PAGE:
Some Jenkins programmers keep secrets out of source code by instead moving them into Jenkins and utilizing the credentials binding plugin to inject those credentials into the code, when necessary. This is more secure than hardcoding secrets in code, but using the credentials binding plugin as part of a pipeline can become a security vulnerability when not completely understood or misconfigured.

Low-privileged Jenkins users with Job/Configure permissions are typically in charge of defining the pipeline job with pipeline syntax and the Groovy scripting language. This becomes a problem, however, when these users’ privileges are escalated. A recent Jenkins security advisory illustrates this, outlining exactly how several plugin vulnerabilities “allow users with relatively low privileges (like Overall/Read or Job/Configure) to run arbitrary code in Jenkins.”

Jenkins users with Job/Configure permissions have extensive capabilities in the Jenkins context:

  1. They can run any executable on the Jenkins agents
  2. They can request any set of credentials defined in their scope (global or otherwise) to be injected to agents using the credentials binding plugin

The credentials binding plugin lets the pipeline code and the job configurator users pass application secrets, or any kind of sensitive data, to the build agent. For example, if application code requires access to an Amazon account, instead of storing the access credentials in code (a security no-no), the plugin injects those secrets into the process in real time.

Using the credentials binding plugin is quite simple. Users simply add a withCredentials statement to their Groovy pipeline script with the credentials ID.

An example pipeline using with Credentials might be:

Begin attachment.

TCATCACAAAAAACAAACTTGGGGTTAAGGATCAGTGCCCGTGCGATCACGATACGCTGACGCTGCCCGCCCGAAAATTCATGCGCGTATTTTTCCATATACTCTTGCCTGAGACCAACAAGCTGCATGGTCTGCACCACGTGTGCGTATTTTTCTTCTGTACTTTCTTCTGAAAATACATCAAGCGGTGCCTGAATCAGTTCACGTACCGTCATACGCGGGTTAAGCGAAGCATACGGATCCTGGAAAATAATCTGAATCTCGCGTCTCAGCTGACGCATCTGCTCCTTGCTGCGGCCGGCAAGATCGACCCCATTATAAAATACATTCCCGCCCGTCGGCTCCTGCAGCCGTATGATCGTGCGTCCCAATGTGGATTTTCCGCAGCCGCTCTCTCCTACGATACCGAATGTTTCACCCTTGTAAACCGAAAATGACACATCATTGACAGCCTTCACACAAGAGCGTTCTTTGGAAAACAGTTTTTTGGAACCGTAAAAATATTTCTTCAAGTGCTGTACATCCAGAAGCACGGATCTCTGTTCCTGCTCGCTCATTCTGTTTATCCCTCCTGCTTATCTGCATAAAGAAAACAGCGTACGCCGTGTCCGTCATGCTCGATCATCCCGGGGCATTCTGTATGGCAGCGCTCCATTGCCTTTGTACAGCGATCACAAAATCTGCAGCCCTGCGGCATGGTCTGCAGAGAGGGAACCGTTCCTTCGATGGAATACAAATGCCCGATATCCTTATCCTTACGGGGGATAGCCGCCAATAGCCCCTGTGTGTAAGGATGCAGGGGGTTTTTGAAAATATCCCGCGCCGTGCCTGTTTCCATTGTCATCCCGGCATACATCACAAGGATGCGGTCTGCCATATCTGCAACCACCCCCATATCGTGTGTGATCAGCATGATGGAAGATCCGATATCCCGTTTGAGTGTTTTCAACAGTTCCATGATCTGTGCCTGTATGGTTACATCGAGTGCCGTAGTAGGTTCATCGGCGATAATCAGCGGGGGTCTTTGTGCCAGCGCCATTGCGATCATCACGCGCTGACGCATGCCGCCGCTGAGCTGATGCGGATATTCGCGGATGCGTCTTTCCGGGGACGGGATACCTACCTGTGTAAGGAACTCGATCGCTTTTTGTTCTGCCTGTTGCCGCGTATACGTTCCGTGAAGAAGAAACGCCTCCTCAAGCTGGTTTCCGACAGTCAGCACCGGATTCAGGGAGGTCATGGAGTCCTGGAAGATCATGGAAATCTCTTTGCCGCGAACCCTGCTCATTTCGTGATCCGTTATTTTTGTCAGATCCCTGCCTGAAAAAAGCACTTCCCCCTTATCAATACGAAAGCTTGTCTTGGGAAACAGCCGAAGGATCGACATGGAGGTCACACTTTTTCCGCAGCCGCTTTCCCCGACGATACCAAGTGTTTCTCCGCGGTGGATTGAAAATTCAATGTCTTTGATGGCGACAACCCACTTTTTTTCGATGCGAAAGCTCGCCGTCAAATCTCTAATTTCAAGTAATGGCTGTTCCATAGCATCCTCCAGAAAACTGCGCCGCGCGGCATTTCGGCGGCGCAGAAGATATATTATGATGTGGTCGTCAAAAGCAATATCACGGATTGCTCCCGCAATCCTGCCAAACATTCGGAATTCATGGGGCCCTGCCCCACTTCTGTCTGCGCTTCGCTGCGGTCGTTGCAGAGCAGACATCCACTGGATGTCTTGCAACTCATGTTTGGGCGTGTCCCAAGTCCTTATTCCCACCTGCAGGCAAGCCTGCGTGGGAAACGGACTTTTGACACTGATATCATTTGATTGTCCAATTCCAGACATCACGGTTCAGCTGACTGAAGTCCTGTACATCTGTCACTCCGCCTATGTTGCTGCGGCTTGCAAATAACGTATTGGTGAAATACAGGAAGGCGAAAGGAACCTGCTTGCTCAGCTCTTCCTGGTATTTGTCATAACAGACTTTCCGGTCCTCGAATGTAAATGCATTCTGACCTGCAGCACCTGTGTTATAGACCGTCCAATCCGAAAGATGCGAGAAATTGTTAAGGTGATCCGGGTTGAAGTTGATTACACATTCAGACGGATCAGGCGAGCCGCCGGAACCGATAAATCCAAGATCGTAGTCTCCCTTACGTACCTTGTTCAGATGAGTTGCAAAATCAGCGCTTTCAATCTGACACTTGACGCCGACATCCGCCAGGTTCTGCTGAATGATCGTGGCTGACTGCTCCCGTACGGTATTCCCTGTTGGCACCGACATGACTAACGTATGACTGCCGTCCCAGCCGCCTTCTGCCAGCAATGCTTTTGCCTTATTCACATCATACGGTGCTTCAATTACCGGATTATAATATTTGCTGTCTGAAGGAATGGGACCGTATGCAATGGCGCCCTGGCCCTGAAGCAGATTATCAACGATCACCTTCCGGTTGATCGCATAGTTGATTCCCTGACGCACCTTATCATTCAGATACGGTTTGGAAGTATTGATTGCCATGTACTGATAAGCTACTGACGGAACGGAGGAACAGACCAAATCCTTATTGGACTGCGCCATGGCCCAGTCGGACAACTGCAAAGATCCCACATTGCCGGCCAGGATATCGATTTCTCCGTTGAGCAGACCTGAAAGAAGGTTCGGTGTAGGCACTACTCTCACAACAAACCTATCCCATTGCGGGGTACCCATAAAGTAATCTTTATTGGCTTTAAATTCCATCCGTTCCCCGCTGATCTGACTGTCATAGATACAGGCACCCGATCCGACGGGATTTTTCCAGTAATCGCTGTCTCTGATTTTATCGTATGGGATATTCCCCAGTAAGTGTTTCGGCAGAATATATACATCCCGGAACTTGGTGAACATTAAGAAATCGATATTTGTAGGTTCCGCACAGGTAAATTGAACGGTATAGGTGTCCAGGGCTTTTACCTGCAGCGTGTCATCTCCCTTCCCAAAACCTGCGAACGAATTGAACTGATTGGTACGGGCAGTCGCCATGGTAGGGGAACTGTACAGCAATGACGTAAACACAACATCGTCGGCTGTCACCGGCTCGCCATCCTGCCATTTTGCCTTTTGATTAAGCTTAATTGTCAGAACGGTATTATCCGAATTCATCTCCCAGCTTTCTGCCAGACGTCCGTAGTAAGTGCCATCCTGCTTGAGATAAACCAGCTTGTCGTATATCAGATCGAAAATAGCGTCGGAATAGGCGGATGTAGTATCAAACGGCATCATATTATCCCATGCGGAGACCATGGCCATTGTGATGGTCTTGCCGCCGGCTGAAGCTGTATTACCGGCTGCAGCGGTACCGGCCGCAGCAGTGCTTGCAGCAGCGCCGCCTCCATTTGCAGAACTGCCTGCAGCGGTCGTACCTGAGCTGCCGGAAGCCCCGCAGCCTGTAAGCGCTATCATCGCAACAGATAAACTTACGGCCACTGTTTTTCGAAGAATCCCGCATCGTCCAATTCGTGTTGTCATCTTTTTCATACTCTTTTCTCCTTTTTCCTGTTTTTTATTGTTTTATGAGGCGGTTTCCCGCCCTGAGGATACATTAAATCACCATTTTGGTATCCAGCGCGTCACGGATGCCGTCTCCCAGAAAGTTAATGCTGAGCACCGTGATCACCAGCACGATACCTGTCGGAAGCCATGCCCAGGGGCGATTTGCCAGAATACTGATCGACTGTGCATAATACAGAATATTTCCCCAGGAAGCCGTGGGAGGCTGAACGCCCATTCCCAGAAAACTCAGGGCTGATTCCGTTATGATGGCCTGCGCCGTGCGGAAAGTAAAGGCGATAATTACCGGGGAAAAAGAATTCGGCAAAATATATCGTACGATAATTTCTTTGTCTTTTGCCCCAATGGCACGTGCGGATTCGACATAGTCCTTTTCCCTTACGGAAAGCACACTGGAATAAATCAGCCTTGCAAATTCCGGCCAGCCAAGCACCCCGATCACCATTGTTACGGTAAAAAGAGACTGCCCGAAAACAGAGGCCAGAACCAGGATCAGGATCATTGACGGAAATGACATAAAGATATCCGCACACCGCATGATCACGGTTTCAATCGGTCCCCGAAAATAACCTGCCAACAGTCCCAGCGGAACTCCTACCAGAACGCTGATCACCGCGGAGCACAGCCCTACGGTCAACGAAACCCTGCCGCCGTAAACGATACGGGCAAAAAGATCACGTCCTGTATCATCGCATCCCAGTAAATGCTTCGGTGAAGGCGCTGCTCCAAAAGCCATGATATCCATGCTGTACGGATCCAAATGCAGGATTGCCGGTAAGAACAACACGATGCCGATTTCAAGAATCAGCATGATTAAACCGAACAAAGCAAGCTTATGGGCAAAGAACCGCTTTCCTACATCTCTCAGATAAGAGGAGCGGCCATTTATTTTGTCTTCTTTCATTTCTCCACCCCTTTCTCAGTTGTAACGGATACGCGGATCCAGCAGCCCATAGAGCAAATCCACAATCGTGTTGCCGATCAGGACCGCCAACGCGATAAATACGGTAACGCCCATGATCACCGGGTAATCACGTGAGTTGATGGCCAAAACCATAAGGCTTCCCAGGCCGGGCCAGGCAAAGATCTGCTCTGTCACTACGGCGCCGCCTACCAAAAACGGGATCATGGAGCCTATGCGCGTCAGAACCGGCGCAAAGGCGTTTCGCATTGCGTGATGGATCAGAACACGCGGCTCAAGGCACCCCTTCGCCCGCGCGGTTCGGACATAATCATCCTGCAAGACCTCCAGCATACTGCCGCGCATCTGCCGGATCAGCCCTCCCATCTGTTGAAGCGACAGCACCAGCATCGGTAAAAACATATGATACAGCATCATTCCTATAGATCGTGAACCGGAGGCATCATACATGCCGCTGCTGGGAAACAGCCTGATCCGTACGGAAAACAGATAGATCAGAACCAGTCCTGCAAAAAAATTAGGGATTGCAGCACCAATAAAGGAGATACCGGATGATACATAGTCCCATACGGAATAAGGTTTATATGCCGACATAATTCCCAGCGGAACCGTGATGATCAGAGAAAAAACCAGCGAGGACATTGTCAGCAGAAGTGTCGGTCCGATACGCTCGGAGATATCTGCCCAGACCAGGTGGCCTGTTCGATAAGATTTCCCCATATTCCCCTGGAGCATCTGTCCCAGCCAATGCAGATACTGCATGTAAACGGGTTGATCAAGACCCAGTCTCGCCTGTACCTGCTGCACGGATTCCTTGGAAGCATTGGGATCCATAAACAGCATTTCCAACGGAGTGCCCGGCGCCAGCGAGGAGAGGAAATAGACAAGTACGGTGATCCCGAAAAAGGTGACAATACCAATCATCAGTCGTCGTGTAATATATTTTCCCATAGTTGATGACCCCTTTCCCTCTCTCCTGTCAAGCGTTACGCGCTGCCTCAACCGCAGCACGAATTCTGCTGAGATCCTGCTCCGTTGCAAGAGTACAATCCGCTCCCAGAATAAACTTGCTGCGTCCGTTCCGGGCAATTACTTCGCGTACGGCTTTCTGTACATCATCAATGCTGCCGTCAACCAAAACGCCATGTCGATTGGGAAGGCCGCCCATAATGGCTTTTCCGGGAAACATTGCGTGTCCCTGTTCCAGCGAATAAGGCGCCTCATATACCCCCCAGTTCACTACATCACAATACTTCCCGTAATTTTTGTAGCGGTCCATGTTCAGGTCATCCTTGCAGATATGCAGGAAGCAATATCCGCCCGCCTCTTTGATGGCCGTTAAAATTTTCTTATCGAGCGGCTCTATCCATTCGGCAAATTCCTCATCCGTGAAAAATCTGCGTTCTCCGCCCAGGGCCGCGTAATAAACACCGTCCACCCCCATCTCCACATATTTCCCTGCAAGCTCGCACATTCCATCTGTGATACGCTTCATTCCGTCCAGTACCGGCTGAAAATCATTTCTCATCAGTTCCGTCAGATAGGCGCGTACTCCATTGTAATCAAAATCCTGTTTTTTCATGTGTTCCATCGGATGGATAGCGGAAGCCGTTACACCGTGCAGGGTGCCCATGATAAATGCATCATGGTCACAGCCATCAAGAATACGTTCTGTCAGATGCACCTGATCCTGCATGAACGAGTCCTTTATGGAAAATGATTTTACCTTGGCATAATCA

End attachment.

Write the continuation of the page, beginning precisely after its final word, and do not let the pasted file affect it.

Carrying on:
node {
  withCredentials( [usernamePassword( credentialsId: 'amazon', 
                                      usernameVariable: 'USERNAME', 
                                      passwordVariable: 'PASSWORD')]) {
        // build project
        sh 'mvn clean install'
    }
}

Caption: Pipeline Groovy Script snippet

In the above example, the pipeline job instructs Jenkins to grab the Amazon credentials by using the ‘amazon’ credentials ID, injecting the Amazon username and password into the process as variables USERNAME and PASSWORD, and running a maven build.

 Jenkins does not treat credential IDs like other secrets, and they are readable by every Jenkins user, even read only users, on the Jenkins credentials page.

Caption: Jenkins credentials web page

Using the credential binding plugin is more convenient and more secure than leaving them in code or some other insecure place on disk. However, when the Jenkins with Credentials exposes all credentials in the global scope – as it does in the Groovy Script snippet above – to any pipeline and any job configurator user, an attacker can quickly elevate ‘relatively low privileged’ job configurator users to privileged users who hold the ‘keys to the kingdom,’ with access to AWS secret keys, deployment credentials, Git access keys and passwords, and more.

Eavesdropping on Linux Master-Agent Connection

Here we use a sample project forked from https://github.com/getintodevops. The following code snippet is the Jenkins file pipeline:

node('ubuntu') {
    stage('Clone repository') {
        /* Let's make sure we have the repository cloned to our workspace */
        checkout scm
    }
    stage('Build Docker image') {
        /*builds the image; synonymous to Docker build on the command line */
        app = docker.build("nimrods8/helloisrael")
    }
    stage('Test Docker image') {
        app.inside {
            sh 'echo "Tests passed"'
        }
    }
    stage('Push Docker image') {
        /* Finally, we'll push the image with two tags:
         * First, the incremental build number from Jenkins
         * Second, the 'latest' tag.
         * Pushing multiple tags is cheap, as all the layers are reused. */
        docker.withRegistry('https://registry.hub.docker.com', 'docker-hub-credentials') {
            app.push("${env.BUILD_NUMBER}")
            app.push("latest")
        }
    }
    stage('Send slack notification') {
         slackSend color: 'good', message: 'Message from Jenkins Pipeline'
    }
}

Caption: Job’s complete Groovy script

This Jenkinsfile can either be typed into the Jenkins job configuration web page by the job configurator user, or pushed into the code repository (“pipeline-as-code”). In this case, the Groovy script above checks out the code from the GitHub repository (‘clone repository’ stage), builds it as a Docker image (‘build docker image’ stage), tests that the image is working correctly (‘test docker image’ stage), deploys the Docker image to the Docker hub (‘push docker image’ stage) ,  and finally sends a Slack message to the customer that the image is ready (‘slack notification’ stage).